Asbestos compensation

Earlier reports that the floodgates for litigation would open following the
Law Lords’ ruling on victims of mesothelioma may well prove to have been
exaggerated, by Nic Paton

Historic, landmark, groundbreaking, the most significant decision in the
history of industrial disease compensation, was how May’s ruling by the House
of Lords in the cases of three people suffering from asbestos-related diseases
was described by the media and commentators.

The judgment, it was claimed, would open the litigation floodgates for
litigation for thousands of people with such illnesses contracted through their
workplace, and cost insurers billions of pounds in damages.

Now the dust has settled somewhat, the reality, it appears, is a little more
prosaic. The ruling by the five Law Lords – the highest court in the land –
headed by Lord Bingham, overturned an earlier Court of Appeal judgment that
argued that compensation could not be paid to workers exposed to asbestos dust
by more than one employer.

The Fairchild case

The Lords were primarily considering a case known as the Fairchild case. It
was a claim backed by the construction union Ucatt brought on behalf of Judith
Fairchild, whose husband Arthur died of mesothelioma in 1996.

Arthur Fairchild had been exposed to asbestos while working for Leeds City
Council in the early 1960s and later for the games maker Waddingtons.

The claim for compensation had been rejected by the High Court and
subsequently by the Court of Appeal. Had she lost in the Lords, Fairchild would
have faced a legal bill of around £1m. Instead, she will now receive
approximately £191,000 in compensation.

Two other claims were also considered. The first was that of Doreen Fox,
widow of Thomas Fox, who worked for a firm called Spousal (Midland) and for
several employers at Liverpool docks.

The third claimant was Edwin Matthews, 54, from Rochester in Kent, who is
dying from mesothelioma.

Matthews had been awarded compensation of £155,000 by the High Court, but
this was overturned by the Court of Appeal ruling. A former factory worker, he
had brought his claim against two employers, Associated Portland Cement and
British Uralite.

Ucatt, perhaps inevitably, hailed the decision as a momentous victory, and
one that could cost British businesses between £6bn and £8bn.

Implications for employers

Union leader George Brumwell said: "This judgment will help tens of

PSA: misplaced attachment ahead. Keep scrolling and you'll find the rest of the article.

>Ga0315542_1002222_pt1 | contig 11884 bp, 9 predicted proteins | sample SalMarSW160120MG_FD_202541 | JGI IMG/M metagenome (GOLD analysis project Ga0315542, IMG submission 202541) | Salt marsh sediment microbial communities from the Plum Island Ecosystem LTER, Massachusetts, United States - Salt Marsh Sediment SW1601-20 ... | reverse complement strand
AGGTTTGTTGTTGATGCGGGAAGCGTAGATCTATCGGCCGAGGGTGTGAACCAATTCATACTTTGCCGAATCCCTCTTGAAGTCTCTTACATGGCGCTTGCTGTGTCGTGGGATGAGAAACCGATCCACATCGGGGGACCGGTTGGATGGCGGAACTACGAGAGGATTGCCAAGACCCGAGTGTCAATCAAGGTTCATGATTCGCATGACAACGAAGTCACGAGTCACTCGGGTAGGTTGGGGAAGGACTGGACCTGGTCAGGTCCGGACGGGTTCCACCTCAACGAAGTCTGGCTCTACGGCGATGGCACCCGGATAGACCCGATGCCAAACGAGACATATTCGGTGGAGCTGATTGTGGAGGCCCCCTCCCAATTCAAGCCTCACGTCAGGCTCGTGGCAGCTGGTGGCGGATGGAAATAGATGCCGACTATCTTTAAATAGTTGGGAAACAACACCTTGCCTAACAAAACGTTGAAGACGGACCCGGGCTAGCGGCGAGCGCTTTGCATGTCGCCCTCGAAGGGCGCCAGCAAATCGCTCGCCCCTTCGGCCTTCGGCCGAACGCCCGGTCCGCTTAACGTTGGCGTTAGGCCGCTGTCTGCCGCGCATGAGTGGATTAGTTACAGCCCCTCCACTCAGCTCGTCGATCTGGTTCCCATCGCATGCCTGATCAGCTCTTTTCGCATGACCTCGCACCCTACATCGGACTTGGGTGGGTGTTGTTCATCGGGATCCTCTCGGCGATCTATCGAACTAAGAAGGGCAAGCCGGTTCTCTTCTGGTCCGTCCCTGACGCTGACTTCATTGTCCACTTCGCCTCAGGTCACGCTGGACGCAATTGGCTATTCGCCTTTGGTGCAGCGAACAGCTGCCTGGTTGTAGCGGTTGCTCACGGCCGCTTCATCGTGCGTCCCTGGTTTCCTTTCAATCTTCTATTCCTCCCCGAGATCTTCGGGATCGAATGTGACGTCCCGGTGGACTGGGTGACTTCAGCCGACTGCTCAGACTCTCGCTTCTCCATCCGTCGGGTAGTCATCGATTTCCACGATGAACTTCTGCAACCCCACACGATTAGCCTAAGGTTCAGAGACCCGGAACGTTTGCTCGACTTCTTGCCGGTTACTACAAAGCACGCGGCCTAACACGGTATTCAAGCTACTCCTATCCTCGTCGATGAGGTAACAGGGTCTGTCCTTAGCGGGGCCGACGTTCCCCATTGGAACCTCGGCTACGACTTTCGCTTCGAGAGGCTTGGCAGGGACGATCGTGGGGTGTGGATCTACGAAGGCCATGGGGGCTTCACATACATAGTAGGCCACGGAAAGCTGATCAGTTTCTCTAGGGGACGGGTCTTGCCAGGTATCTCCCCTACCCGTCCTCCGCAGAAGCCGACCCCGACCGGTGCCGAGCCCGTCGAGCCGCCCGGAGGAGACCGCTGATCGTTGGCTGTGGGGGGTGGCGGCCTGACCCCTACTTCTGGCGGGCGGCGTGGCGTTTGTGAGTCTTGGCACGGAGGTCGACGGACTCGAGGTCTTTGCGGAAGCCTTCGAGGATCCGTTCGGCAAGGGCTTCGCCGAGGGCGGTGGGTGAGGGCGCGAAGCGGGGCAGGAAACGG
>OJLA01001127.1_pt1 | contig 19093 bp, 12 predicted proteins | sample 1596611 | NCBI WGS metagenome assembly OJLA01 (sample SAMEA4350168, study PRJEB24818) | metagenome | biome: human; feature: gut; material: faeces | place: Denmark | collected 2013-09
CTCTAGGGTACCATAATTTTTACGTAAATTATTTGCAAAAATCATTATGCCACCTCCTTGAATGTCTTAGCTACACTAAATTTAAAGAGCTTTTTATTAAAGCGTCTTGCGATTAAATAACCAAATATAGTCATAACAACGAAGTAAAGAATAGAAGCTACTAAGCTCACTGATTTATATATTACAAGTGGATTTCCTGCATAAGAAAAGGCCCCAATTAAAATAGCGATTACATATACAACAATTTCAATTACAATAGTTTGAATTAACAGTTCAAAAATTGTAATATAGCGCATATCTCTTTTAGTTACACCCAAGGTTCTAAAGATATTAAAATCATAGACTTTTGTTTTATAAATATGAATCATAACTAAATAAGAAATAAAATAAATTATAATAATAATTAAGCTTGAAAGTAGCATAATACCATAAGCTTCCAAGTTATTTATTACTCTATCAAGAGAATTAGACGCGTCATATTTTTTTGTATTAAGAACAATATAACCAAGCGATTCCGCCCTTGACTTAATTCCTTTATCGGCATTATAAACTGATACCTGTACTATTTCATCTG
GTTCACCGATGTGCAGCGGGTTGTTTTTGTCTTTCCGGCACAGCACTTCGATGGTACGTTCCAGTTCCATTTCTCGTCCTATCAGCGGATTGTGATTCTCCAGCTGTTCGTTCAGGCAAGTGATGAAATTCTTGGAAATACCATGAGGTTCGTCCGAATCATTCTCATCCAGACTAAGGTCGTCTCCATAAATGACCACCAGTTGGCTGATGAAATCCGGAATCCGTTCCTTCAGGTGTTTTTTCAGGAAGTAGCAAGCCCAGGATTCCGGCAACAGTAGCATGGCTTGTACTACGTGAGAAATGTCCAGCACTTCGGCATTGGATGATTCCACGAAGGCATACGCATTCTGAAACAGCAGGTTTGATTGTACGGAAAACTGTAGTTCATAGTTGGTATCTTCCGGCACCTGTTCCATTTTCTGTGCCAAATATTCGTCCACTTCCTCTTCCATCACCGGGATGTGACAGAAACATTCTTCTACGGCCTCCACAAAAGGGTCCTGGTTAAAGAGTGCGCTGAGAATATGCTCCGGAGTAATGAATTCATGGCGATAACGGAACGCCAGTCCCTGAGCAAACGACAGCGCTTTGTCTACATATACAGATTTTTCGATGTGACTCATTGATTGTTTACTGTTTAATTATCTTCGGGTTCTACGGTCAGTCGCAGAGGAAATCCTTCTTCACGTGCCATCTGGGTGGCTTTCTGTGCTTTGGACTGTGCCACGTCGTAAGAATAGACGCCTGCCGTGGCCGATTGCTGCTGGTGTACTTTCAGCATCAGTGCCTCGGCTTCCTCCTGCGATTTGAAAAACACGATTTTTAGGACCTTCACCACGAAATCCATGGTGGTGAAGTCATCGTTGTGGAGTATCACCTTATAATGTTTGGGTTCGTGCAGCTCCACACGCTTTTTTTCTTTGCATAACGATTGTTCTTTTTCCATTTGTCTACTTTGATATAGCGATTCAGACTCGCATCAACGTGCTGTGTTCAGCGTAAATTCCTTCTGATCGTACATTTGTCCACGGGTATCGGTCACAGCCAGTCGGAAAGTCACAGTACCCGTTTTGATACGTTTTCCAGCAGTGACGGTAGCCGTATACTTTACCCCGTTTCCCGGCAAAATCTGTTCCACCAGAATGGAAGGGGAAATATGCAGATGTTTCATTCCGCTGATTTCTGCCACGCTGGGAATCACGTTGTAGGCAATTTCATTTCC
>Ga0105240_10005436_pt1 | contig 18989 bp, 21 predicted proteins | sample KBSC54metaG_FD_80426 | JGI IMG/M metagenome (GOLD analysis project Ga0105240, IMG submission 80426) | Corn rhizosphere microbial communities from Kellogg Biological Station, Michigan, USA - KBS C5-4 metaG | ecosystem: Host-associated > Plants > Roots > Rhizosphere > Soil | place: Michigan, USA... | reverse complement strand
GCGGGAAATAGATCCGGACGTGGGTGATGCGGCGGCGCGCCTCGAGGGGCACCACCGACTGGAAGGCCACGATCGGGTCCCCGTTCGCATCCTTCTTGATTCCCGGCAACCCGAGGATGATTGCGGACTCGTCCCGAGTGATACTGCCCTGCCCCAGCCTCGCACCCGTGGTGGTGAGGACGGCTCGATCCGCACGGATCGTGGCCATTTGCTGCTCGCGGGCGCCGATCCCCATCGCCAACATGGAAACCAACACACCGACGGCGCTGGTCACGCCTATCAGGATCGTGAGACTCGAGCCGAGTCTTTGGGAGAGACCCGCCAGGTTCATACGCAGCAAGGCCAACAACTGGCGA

thousands of sufferers from the asbestos-related disease mesothelioma and will
teach the insurance industry a lesson it will never forget."

But personal injury lawyers were more circumspect about the importance of
the Lords’ decision and its implications.

Adrian Budgen, head of the asbestos diseases unit at solicitors Irwin Mitchell,
a company that handles many asbestos-related cases, was frank about its
ramifications. "This is not going to open the floodgates. The cost is more
likely to be closer to £200m to £300m. It is very easy to talk about huge
numbers and big figures, but we are not talking about billions of pounds – that
is scaremongering.

"Really, what the Law Lords have done is go back to how the law was
before 1 February last year," he explained.

The earlier Court of Appeal ruling took the view that if you had a case
where there was more than one wrongdoer, some of which may have since gone out
of business, then it was wrong that the surviving firms should have to pay for
the negligence of others.

What Lord Bingham and his colleagues decided was that, if a person suffering
from mesothelioma had been exposed in several places then rather than saying it
was not possible to prove which of those companies contributed, all defendants
should contribute because they all exposed the claimant.

"All defendants who are sued then pay, so the claimant will receive 100
per cent of damages," said Budgen.

Full judgment awaited

The rarity of this case was not so much in the ruling itself, but the fact
the Lords revealed their decision before publishing their full written ruling.

Until that full judgment is available, the ramifications for OH
professionals will not be completely clear. But it is likely the main
implication will be in how far this judgment applies to other similar
industrial diseases.

Because of the stringent laws now covering asbestos, cases involving
mesothelioma are by and large historical, going back decades. This is less so
in cases of, say, asthma or vibration white finger, both of which could
feasibly come under the remit of the ruling. Companies might also have to take
an even closer look at the due diligence procedures surrounding the transfer of
business, potential risks and liabilities and so forth.

"It would seem that the Fairchild principle would apply to any cancer
case or asthma case. It is any injury that would be cumulative," asserted
Budgen.

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